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Etobicoke football stadium re-named in honour of the late Toronto Mayor Rob Ford

May 2024

For a man who loved football, the re-naming of Centennial Park football stadium to Rob Ford Stadium on 28 May, the day that would have been Ford’s 55th birthday, is a fitting tribute. The newly-rechristened Rob Ford Stadium is a 2,200-seat stadium, opened in 1975 in the Toronto suburb of Etobicoke, that is primarily used for soccer, track and field and Ford’s much-loved game of football.

As a young man, Rob Ford had dreams of becoming a professional football player. While studying political science at Carleton University in Ottawa, Ontario, he made the football team, but never played. Ford left Carleton after only one year.

While playing wasn’t in the cards, Ford was a volunteer coach for the Don Bosco Catholic Secondary School football team in Etobicoke. Even while serving as the Councilor for Ward 2 Etobicoke North (2000-2010 & 2014-2016) and later as Mayor (2010-2014), he continued to coach “his boys” at Don Bosco.

Additionally, he established the Rob Ford Football Foundation to support underprivileged schools struggling to maintain football teams.

Sadly, Rob Ford died on 22 March 2016, a year-and-a-half after being diagnosed with an abdominal tumour. Forced to withdraw from the mayoral race to receive medical treatment, Ford won back his old council seat, literally from his hospital bed. While he was briefly able to return to council, a new cancerous tumour was found on his bladder. Treatment proved ineffective and Ford died at the far-too-young age of 46.

Last year, Councilor Paul Ainslie,  Ward 43 Scarborough East, put forth a motion to re-name Centennial Park football stadium in Ford’s honour, a proposal that quickly gained support from council, including from Mayor Olivia Chow and passed 17-6. This was in stark contrast to October 2017, when Toronto council rejected a proposal by then-Mayor John Tory and Councilor Stephen Holyday, Ward 3 Etobicoke Centre 24-11.

Mayor Chow, in her comments, noted how despite being on opposite sides politically, the right-wing Ford championed the renaming of the Toronto Island Ferry Docks in 2013 to the Jack Layton Ferry Terminal, in honour of Chow’s late husband, the former leader of the federal New Democratic Party from 2003 until his death from cancer in 2011. Layton also served on the old Toronto City Council and Metro Toronto Council in the 1980s.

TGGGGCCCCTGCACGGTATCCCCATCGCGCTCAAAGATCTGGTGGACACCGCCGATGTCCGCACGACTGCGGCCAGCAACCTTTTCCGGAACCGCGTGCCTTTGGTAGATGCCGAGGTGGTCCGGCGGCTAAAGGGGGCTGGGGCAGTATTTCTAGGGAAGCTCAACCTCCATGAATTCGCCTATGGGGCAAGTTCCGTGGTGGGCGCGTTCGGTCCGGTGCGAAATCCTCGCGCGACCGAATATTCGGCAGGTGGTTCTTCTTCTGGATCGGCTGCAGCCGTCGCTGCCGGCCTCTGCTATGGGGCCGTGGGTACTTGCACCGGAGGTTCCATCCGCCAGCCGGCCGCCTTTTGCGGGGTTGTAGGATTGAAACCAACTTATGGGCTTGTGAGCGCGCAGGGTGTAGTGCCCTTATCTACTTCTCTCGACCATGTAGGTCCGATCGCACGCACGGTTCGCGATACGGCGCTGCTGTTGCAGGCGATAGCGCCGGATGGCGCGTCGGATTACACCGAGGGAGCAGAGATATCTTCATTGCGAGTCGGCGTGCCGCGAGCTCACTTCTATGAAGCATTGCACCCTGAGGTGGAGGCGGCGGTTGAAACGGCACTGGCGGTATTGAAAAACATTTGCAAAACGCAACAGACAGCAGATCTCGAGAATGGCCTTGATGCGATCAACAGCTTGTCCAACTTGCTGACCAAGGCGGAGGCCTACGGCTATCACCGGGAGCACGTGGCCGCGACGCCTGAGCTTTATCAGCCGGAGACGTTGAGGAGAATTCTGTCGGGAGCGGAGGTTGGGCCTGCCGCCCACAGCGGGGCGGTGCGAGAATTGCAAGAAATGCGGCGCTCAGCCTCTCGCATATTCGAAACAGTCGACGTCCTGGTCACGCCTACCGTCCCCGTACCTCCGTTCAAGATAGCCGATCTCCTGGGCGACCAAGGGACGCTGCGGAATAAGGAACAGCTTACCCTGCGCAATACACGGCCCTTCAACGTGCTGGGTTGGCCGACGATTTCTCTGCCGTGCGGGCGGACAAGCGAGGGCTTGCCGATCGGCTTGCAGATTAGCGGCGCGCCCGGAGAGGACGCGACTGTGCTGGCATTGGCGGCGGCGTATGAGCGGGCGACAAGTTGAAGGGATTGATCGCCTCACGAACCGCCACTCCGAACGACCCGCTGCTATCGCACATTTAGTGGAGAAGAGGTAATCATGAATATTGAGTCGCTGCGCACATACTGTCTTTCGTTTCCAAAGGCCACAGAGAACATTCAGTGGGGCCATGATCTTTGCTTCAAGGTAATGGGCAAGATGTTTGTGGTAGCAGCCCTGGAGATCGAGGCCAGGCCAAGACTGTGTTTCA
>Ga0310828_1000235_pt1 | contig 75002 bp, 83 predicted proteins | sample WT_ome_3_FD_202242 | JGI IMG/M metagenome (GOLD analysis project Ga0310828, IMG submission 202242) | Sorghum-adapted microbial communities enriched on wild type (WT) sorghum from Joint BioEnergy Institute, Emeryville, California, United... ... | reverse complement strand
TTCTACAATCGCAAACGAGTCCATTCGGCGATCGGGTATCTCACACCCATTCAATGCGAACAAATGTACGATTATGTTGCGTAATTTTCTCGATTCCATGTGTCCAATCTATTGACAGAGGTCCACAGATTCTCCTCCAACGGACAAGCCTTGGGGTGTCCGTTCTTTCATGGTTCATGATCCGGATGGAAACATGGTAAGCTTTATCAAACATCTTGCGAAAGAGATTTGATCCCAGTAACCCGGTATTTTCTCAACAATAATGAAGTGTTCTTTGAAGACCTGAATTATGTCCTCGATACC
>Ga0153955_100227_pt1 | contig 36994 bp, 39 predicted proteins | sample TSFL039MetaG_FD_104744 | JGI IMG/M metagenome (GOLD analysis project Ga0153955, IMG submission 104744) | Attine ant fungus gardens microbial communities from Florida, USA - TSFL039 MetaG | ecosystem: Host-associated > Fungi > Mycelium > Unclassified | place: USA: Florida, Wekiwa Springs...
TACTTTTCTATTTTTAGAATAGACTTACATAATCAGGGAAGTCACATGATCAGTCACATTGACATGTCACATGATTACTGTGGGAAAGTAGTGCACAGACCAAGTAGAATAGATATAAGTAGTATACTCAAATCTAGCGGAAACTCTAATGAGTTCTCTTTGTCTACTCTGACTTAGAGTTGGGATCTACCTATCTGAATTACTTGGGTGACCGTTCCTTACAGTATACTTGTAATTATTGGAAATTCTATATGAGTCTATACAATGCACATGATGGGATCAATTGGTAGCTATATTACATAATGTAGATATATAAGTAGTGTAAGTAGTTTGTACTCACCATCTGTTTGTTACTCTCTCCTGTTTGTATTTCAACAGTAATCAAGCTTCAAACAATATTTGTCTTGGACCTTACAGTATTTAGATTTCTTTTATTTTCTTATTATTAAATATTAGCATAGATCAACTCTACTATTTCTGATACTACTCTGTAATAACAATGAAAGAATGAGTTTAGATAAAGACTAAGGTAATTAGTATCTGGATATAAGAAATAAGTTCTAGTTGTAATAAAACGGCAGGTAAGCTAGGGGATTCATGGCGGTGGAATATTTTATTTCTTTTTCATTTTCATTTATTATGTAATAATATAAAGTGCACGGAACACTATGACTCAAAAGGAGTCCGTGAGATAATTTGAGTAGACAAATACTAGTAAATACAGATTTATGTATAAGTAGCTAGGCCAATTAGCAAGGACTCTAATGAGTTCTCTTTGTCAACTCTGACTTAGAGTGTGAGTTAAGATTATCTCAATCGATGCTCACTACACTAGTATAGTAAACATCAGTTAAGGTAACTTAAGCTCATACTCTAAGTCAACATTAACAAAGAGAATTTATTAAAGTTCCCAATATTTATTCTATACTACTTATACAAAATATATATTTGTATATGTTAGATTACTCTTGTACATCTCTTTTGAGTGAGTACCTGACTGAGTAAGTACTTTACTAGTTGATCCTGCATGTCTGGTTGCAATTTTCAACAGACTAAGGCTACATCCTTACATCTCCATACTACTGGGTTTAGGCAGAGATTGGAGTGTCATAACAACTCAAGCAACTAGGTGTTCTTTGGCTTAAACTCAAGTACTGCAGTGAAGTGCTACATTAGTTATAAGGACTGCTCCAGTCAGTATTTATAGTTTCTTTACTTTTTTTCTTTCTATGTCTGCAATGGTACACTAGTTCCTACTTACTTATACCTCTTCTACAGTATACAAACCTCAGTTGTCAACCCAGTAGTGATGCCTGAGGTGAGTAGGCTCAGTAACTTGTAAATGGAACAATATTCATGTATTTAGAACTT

Even during the darkest days of Rob Ford’s life, when the pressures of public life and his addictions to drugs and alcohol were taking a tremendous toll on his physical and mental health, he never had a bigger smile on his face when wearing his coach’s hat.

Also in attendance at the ceremony were Ford’s brother, Ontario Premier Doug Ford, Rob’s widow, Renata and their two children, Stephanie and Doug, and various local politicians.

Rob Ford served as Toronto’s 64th mayor between 2010 and 2014.

One of the councillors who changed their mind was Paul Ainslie, who brought forward the motion.

“All of those who served with Rob Ford on council knew that he had two passions — representing his constituents not only across the city but in particular in his home community of Etobicoke, and football,” said Ainslie.

Councillors who initially voted against naming the stadium after Ford cited his controversies, such as racial slurs and skipping some Pride celebrations.

Despite these, the late Rob Ford earned Chow’s support.

A huge contingent of former players from the Don Bosco Eagles high school football team — the team Rob coached — stood on the field behind the podium at Centennial Park in Etobicoke on Tuesday night and held huge images on placards of their former coach who took them to a 2013 Metro Bowl football championship.

Rob Ford’s immediate family — widow Renata, and his now two teenaged children, Stephanie and Dougie, were in attendance along with his brother Doug, the Ontario premier and his family.

Hundreds in attendance braved the elements as the ceremony was put into a rain delay.

Rob’s daughter Stephanie spoke glowingly about her dad and the honour bestowed upon them to name the football stadium in his name.

“If anything were to be named after my father, this stadium would be the most fitting,” she said. “It represents his love for Etobicoke and how much he did for the people as mayor, but also what he did for his second love — football.”

Doug Ford spoke about his brother and how he treated the members of his Don Bosco football — teenaged boys back then and now young men — as “his kids.”

“For Rob and our family it just means absolutely everything to us,” Doug said.

The premier praised , who put the motion to rename the stadium forward, and said he was also “grateful” to Toronto Mayor Olivia Chow to rename the stadium in honour of his late brother who died at the young age of 46 in 2016 to a battle with cancer.

Also read: Toronto Council votes against honouring late mayor Rob Ford – Canadian Military History (militarybruce.com).

Sources: Rob Ford Stadium opening in Toronto this week | True North (tnc.news), Rob Ford Stadium scores big with family, former players, dignitaries | Toronto Sun, Rob Ford – Wikipedia, Rob Ford Stadium – Wikipedia, Jack Layton – Wikipedia.

About the author

Bruce Forsyth

Bruce Forsyth served in the Royal Canadian Navy Reserve for 13 years (1987-2000). He served with units in Toronto, Hamilton & Windsor and worked or trained at CFB Esquimalt, CFB Halifax, CFB Petawawa, CFB Kingston, CFB Toronto, Camp Borden, The Burwash Training Area and LFCA Training Centre Meaford.

Permanent link to this article: https://militarybruce.com/rob-ford-stadium/

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